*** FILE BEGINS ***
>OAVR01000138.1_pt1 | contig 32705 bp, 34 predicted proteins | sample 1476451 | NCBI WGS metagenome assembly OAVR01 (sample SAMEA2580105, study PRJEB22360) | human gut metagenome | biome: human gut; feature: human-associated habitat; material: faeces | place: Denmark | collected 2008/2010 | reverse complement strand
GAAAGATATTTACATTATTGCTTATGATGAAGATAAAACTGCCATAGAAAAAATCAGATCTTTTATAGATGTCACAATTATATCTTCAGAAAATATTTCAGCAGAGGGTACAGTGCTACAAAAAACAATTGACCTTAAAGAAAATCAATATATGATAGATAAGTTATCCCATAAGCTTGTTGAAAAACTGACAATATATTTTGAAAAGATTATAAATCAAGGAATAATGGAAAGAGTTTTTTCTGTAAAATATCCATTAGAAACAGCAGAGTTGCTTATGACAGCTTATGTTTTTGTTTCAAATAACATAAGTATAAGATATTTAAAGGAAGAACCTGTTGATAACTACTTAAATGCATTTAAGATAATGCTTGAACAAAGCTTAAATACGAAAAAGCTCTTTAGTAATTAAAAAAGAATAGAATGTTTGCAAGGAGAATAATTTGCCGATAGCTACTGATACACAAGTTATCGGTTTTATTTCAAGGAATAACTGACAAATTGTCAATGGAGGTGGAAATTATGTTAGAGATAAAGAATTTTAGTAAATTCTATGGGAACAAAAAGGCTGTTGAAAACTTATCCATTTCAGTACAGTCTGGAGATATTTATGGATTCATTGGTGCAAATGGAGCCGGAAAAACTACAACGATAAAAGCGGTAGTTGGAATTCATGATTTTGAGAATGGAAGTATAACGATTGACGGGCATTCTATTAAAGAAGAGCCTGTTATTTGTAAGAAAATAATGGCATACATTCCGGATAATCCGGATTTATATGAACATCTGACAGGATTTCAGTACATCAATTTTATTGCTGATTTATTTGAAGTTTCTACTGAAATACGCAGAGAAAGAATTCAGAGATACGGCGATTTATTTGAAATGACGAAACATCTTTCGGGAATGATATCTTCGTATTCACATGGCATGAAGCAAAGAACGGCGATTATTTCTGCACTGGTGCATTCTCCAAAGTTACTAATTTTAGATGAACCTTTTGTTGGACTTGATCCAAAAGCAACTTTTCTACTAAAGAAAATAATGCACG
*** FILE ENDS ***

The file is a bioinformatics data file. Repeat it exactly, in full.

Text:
>OAVR01000138.1_pt1 | contig 32705 bp, 34 predicted proteins | sample 1476451 | NCBI WGS metagenome assembly OAVR01 (sample SAMEA2580105, study PRJEB22360) | human gut metagenome | biome: human gut; feature: human-associated habitat; material: faeces | place: Denmark | collected 2008/2010 | reverse complement strand
GAAAGATATTTACATTATTGCTTATGATGAAGATAAAACTGCCATAGAAAAAATCAGATCTTTTATAGATGTCACAATTATATCTTCAGAAAATATTTCAGCAGAGGGTACAGTGCTACAAAAAACAATTGACCTTAAAGAAAATCAATATATGATAGATAAGTTATCCCATAAGCTTGTTGAAAAACTGACAATATATTTTGAAAAGATTATAAATCAAGGAATAATGGAAAGAGTTTTTTCTGTAAAATATCCATTAGAAACAGCAGAGTTGCTTATGACAGCTTATGTTTTTGTTTCAAATAACATAAGTATAAGATATTTAAAGGAAGAACCTGTTGATAACTACTTAAATGCATTTAAGATAATGCTTGAACAAAGCTTAAATACGAAAAAGCTCTTTAGTAATTAAAAAAGAATAGAATGTTTGCAAGGAGAATAATTTGCCGATAGCTACTGATACACAAGTTATCGGTTTTATTTCAAGGAATAACTGACAAATTGTCAATGGAGGTGGAAATTATGTTAGAGATAAAGAATTTTAGTAAATTCTATGGGAACAAAAAGGCTGTTGAAAACTTATCCATTTCAGTACAGTCTGGAGATATTTATGGATTCATTGGTGCAAATGGAGCCGGAAAAACTACAACGATAAAAGCGGTAGTTGGAATTCATGATTTTGAGAATGGAAGTATAACGATTGACGGGCATTCTATTAAAGAAGAGCCTGTTATTTGTAAGAAAATAATGGCATACATTCCGGATAATCCGGATTTATATGAACATCTGACAGGATTTCAGTACATCAATTTTATTGCTGATTTATTTGAAGTTTCTACTGAAATACGCAGAGAAAGAATTCAGAGATACGGCGATTTATTTGAAATGACGAAACATCTTTCGGGAATGATATCTTCGTATTCACATGGCATGAAGCAAAGAACGGCGATTATTTCTGCACTGGTGCATTCTCCAAAGTTACTAATTTTAGATGAACCTTTTGTTGGACTTGATCCAAAAGCAACTTTTCTACTAAAGAAAATAATGCACG